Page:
NASA refuses to disclose details of a space failure, Britain goes into ecological debt and Neil Armstrong gets a piece of the moon.

The UK Is No Longer Self-Sufficient

A report issued by the New Economics Foundation and the Open University in Britain set April 16 as the date when Britain will go into “ecological debt,” meaning it will run out of its own natural resources and be dependent on goods imported from abroad. The study blames the country’s growing ecological footprint, the amount of land we use for biological production, on increasing consumption. If annual global consumption levels in every country rose to those in the UK, it would take 3.1 Earths to meet the demand.

The British government’s top science adviser, David King, said this week that global temperatures will rise by 5.4 degrees by the end of the century, even if the world puts into action the severest proposed cuts on carbon emissions. He said that rising temperatures would cause drought and water shortages, which would put pressure on the world’s population. But we should not give up, King said, calling for worldwide efforts to mitigate and adapt to the changes.

Twenty years after the Chernobyl reactor melted down, two leading scientists say we still don’t know enough to gauge the health cost of the radioactive material released. Writing in the journal Nature, the scientists argue that additional study of the aftermath of Hiroshima and Nagasaki could help establish a clearer idea of the effect Chernobyl will ultimately have. Estimates of the number of people who will die as a result of radiation from that disaster have ranged from 9,000 to more than 10 times that figure.

Greenpeace and another environmental group accused the European Commission for using a double standard when it comes to assessing the safety of genetically modified organisms. The groups say internal reports they obtained from the Commission through freedom of information rules show that the EC is aware of the potential hazards of modified crops and foods. Despite their own uncertainty and disagreement, the Commission has repeatedly told the public that genetically modified organisms are safe.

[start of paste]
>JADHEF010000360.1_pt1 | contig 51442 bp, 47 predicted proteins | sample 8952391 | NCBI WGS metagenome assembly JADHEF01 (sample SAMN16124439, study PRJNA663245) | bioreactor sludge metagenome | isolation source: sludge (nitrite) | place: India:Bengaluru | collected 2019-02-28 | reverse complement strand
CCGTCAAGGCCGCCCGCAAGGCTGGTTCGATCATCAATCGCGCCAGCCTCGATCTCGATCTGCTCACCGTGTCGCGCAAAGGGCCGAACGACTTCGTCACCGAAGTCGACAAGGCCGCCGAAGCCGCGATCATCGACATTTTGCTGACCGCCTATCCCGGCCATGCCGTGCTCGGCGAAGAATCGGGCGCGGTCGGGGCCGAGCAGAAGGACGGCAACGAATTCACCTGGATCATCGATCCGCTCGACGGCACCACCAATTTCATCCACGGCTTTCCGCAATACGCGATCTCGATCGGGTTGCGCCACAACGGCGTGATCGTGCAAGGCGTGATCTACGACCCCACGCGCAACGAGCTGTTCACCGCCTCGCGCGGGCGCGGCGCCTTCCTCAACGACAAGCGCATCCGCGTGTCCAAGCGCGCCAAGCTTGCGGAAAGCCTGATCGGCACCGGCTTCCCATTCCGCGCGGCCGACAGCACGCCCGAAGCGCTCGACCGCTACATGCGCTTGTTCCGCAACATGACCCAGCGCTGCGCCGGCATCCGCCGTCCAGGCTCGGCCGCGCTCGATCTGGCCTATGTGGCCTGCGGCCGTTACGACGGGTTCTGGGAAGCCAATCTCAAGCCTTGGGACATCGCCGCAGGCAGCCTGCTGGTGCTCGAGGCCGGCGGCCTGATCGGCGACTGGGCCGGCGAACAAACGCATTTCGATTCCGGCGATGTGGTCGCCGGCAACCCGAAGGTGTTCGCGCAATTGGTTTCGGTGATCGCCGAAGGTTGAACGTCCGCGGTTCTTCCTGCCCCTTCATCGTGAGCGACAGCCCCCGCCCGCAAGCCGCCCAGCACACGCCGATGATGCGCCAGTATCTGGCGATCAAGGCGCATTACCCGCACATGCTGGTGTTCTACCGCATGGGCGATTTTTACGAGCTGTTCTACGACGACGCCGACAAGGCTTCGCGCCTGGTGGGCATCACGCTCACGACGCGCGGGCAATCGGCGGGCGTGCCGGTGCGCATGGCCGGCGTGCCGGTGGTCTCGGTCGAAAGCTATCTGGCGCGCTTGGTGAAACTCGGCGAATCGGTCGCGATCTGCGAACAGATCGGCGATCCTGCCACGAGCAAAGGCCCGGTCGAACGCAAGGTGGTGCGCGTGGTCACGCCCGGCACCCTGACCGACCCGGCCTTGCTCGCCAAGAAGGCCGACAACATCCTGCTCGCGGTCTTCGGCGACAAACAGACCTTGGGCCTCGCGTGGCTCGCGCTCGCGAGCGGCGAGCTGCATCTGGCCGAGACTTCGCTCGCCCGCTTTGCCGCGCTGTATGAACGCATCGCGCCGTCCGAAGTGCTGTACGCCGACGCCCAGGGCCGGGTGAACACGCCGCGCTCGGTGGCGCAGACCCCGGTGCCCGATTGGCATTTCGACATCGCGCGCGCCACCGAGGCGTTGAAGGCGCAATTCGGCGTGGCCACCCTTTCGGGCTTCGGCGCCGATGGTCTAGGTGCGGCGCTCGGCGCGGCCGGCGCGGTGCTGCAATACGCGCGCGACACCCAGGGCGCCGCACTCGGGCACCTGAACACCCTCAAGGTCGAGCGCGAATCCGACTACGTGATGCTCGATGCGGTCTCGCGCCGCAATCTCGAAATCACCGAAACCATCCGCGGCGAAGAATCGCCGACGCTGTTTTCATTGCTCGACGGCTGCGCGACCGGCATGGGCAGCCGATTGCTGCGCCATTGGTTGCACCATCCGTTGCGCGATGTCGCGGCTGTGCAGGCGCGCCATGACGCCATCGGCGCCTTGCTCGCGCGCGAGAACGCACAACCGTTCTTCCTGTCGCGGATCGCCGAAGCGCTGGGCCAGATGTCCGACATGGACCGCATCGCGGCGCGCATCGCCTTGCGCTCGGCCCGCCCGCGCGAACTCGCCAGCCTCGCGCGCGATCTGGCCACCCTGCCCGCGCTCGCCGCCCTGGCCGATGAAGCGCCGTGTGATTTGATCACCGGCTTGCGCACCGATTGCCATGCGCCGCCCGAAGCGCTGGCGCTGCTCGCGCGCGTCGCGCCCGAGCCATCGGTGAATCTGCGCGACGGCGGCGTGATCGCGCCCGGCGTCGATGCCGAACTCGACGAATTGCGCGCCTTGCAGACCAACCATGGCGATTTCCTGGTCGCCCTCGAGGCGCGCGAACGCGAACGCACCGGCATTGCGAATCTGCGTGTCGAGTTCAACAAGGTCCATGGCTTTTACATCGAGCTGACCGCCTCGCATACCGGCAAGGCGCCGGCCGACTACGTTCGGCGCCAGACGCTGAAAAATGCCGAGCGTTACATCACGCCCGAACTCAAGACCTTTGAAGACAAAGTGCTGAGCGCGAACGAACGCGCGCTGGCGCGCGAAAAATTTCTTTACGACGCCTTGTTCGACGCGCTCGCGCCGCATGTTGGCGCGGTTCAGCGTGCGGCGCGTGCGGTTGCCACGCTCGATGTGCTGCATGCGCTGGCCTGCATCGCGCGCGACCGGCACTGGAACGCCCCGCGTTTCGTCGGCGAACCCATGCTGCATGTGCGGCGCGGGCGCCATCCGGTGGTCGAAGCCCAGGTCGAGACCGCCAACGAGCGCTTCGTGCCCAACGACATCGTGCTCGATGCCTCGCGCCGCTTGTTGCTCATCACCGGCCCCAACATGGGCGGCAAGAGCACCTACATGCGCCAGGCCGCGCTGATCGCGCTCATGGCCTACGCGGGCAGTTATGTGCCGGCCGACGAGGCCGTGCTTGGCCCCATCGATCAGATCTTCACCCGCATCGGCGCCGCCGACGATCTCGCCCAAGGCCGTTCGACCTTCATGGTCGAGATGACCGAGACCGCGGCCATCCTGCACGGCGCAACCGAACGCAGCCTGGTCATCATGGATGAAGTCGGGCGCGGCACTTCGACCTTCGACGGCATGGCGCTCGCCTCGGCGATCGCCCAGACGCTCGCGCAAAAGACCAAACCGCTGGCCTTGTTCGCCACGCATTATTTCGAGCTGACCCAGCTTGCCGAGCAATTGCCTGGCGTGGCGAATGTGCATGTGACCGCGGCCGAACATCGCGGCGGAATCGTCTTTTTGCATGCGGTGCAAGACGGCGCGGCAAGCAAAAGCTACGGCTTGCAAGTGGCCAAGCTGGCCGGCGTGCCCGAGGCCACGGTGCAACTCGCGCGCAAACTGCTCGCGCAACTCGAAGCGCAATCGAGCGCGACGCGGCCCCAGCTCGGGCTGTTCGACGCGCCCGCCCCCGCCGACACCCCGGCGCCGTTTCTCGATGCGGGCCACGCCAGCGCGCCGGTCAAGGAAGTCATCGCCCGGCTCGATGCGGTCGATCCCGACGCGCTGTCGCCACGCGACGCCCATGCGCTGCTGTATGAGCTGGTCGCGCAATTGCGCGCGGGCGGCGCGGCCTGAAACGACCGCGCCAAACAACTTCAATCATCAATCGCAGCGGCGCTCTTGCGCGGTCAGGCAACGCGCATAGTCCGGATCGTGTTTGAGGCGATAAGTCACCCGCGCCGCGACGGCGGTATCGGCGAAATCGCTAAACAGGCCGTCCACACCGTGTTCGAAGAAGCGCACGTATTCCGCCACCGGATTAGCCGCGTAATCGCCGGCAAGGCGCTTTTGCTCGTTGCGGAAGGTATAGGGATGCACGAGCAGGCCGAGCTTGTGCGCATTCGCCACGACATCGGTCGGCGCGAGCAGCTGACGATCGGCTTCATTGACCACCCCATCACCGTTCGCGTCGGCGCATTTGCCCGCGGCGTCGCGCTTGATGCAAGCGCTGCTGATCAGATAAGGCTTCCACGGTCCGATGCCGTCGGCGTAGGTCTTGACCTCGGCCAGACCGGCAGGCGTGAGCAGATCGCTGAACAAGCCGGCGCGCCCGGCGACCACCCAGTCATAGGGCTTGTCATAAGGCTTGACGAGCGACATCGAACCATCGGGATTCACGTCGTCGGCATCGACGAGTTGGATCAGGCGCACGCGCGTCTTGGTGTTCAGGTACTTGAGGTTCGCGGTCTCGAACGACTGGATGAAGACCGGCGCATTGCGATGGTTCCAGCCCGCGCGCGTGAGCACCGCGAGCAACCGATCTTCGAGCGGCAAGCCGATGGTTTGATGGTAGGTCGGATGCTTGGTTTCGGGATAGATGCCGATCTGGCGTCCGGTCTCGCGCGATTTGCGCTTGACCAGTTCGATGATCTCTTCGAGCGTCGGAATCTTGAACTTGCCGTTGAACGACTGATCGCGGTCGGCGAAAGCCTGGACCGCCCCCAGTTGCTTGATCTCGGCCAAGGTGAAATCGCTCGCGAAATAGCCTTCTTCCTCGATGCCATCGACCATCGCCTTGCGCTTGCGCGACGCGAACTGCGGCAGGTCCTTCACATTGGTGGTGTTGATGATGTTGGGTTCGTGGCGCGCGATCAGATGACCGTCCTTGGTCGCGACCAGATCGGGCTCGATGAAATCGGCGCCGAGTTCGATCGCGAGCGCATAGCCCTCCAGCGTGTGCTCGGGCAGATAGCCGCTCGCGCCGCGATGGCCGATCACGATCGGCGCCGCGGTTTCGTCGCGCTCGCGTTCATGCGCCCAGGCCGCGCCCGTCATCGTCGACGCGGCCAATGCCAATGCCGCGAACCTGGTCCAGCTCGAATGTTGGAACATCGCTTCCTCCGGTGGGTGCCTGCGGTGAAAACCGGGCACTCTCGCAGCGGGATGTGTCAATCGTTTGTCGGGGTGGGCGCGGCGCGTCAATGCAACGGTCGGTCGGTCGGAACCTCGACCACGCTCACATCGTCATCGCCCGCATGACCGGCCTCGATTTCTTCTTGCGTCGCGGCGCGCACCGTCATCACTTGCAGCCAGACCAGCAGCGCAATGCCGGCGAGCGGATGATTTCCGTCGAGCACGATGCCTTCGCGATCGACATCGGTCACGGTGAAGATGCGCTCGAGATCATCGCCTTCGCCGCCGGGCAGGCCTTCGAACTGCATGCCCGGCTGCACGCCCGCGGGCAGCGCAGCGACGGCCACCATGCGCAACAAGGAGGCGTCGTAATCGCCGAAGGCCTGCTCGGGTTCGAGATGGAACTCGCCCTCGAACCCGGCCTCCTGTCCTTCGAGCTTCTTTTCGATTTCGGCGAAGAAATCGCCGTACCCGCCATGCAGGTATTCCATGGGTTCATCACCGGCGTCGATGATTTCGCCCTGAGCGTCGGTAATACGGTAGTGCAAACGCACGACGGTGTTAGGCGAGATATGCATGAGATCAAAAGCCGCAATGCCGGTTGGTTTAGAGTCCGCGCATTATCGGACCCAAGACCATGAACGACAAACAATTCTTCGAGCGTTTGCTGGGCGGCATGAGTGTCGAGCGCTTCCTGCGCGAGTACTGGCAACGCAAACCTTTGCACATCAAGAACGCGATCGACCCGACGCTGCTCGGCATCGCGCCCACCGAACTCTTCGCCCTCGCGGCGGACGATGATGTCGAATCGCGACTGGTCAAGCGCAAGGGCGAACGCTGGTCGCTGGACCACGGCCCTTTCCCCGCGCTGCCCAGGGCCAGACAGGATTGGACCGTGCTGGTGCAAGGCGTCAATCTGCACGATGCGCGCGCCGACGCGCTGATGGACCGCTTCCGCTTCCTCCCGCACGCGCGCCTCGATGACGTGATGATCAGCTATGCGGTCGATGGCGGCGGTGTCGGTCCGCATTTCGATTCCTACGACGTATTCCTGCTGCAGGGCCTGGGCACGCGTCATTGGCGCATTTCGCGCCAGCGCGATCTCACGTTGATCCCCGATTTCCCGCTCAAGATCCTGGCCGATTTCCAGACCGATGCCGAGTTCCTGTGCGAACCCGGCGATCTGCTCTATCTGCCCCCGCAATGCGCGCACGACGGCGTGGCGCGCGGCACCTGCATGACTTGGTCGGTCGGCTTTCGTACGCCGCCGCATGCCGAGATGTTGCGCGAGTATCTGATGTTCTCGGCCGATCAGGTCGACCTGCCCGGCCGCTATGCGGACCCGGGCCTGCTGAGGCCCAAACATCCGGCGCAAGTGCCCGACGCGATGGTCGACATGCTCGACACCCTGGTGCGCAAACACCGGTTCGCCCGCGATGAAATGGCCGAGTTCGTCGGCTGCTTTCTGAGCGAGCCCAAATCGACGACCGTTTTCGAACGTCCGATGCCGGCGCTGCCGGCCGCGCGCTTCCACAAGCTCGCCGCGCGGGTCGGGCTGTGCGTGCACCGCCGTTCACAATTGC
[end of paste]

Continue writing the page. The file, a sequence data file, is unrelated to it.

Space Failure Is Kept a Mystery

NASA has announced that it will not release information on the failed encounter of two unmanned spacecraft in outer space, saying that the report is too sensitive. The 800-pound (363 kg) Demonstration for Autonomous Rendezvous Technology (DART) spacecraft was created as part of a NASA program to test the capacities of outer space robots. It found The Pentagon satellite it was designed to approach and got within 300 feet (90 m) of it, but the DART shut down prematurely and did not manage to fly closer. The malfunction may have been due to fuel problems or navigational errors.

Using a massive supercomputer, NASA physicists have created simulations of merging black holes. As they come together, two black holes create ripples in the fabric of space-time, but astronomers have had difficulty detecting these ripples, partially because they weren’t sure exactly what to look for. The simulation will help them identify gravitational patterns created by such an event—a discovery that will have far-reaching implications for the study of space and confirm Einstein’s theory of general relativity.

Astronomers are analyzing an interstellar wind in the solar system, using information from imaging cameras and an infrared spectrograph set up in the Libyan Desert during the solar eclipse. The sun’s cooler outer corona, where outer space winds can be tracked, is only visible during eclipses. The Libyan government supplied military planes and helicopters to fly the astronomers to the desert and organized a conference centering on their research.

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Snakes On a Plain